The most common examples of these systems are organizations, enterprises, teams, communities, departments, sectors, governmental bodies, and on it goes. Hopefully, you get the idea.

The first thing Jamshid points out is it is not possible to fully understand a complex social system. The best way to attempt to get a partial, yet useful understanding of such a system is to look at it from as many perspectives as possible. He and Russ offer a few.


To begin to understand the context within which the system lies, we might, for example, ask:

  • Who are the stakeholders?
  • What are their needs and expectations?
  • Who are the competition and what are they up to?
  • What does the world that is holding the system look like and how is it changing?


To begin to understand the mission of the system, we might, for example, ask:

  • What purpose does the system serve for the customer?
  • What purpose does the system serve for all the other external stakeholders?
  • What purpose does the system serve for the internal stakeholders?


Beginning fulfilling the mission to the external customers and moving to fulfilling the mission to the internal customers:

  • What does the system do to serve customers?
  • What specific products does the system provide?
  • What specific services does the system provide?


Using a deployment or, in some instances, a more appropriate flow charting technique, describe, in detail, with special emphasis on actual rework, inspection, bottlenecks, and decisions (these four characteristics provide particularly pregnant opportunities for improvement), these primary processes:

  • Throughput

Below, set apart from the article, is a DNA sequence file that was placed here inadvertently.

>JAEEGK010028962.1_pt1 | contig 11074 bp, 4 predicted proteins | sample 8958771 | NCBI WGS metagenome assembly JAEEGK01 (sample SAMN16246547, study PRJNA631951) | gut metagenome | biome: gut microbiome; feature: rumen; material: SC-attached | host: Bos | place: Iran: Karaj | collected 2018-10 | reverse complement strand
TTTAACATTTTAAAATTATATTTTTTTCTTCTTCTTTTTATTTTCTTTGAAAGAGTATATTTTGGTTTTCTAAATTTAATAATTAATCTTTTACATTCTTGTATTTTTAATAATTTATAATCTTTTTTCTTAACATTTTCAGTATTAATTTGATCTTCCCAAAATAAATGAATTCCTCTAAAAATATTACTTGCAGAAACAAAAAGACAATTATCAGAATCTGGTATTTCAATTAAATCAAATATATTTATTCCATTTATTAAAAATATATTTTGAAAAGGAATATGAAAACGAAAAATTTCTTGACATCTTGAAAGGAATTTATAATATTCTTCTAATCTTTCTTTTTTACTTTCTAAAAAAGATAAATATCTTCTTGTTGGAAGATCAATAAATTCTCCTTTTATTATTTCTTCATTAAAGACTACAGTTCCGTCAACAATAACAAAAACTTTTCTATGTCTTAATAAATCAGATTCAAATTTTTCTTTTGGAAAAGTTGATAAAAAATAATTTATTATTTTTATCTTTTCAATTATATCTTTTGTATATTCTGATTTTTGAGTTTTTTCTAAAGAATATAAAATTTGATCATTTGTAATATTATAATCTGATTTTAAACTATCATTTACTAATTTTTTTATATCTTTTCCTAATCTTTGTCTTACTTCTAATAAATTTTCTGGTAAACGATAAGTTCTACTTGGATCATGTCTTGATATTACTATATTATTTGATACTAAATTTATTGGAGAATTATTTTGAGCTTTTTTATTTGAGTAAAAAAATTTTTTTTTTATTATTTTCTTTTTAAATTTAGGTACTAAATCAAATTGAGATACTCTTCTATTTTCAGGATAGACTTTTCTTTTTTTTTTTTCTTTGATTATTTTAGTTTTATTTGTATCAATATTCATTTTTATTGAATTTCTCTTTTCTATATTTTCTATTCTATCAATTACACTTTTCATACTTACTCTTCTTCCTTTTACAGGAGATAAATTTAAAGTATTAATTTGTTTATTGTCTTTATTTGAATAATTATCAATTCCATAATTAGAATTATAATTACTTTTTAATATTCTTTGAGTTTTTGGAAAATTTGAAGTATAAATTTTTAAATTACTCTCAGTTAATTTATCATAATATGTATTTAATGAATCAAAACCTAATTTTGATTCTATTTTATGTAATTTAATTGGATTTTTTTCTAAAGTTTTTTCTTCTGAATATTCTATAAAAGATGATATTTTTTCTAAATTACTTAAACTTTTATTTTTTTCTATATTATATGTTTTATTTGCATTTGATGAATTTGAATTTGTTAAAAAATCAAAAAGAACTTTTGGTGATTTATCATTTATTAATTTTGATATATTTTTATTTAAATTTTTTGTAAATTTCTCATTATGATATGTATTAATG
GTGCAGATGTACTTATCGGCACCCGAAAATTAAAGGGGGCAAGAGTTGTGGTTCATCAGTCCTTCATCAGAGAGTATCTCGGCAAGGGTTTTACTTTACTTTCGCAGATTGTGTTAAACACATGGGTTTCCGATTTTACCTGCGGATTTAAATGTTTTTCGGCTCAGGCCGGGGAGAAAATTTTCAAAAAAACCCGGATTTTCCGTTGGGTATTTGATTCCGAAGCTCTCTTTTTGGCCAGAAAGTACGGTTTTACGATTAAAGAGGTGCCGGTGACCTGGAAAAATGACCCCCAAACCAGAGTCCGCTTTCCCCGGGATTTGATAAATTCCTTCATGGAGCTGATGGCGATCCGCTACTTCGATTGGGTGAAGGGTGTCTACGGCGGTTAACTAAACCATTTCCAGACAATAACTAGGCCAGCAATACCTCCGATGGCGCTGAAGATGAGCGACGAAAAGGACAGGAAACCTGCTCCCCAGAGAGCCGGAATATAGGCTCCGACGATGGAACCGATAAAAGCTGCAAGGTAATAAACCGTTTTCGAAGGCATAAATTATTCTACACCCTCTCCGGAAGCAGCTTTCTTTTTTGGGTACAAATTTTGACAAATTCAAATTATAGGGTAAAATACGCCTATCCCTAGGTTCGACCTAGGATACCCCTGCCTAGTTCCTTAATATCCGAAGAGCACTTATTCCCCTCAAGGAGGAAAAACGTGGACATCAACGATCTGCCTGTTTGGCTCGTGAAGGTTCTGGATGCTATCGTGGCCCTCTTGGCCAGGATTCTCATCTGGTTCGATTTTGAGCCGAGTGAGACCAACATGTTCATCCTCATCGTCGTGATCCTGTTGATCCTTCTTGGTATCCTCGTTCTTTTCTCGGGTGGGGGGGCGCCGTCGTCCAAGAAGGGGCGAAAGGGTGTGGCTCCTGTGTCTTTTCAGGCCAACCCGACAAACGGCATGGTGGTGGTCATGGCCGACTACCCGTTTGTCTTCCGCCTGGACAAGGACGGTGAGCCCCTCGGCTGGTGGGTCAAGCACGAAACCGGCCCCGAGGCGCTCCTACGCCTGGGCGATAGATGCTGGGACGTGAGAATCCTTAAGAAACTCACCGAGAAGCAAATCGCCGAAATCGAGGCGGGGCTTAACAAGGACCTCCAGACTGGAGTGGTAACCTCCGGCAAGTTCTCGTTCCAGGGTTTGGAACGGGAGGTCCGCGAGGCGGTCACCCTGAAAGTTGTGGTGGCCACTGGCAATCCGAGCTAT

• Decision-making
  • Control, learning, and improvement including what metrics are important to track and improve


Describe the system structure in these three ways:

  • What does the organization chart look like?
  • What are the system’s physical structures such as land, buildings, equipment, and tools?
  • What software is used and how is it used?


Five dimensions are generated and disseminated in any system. How robustly and widely are each of these dimensions generated and disseminated?

  • Wealth
  • Truth
  • Values
  • Power
  • Beauty including natural, built, celebratory, and connection beauty

These characteristics of a system are just a start, but they do provide a relatively broad and robust set of perspectives for describing, examining, and improving a system. Since they are all, obviously interconnected, I suggest you start your Six Sigma work by taking a brief look at these perspectives and any other you think relevant for the system you are attempting to improve. Use this little exercise as a way to further operationally define the boundaries of the system on which you are working. Unclear system boundaries are yet another common cause for failed improvement efforts. Once you understand what they are and how they interact, at least at a superficial level, then you can start the PDSA or DMAIC cycle.

As always, I treasure your comments and questions.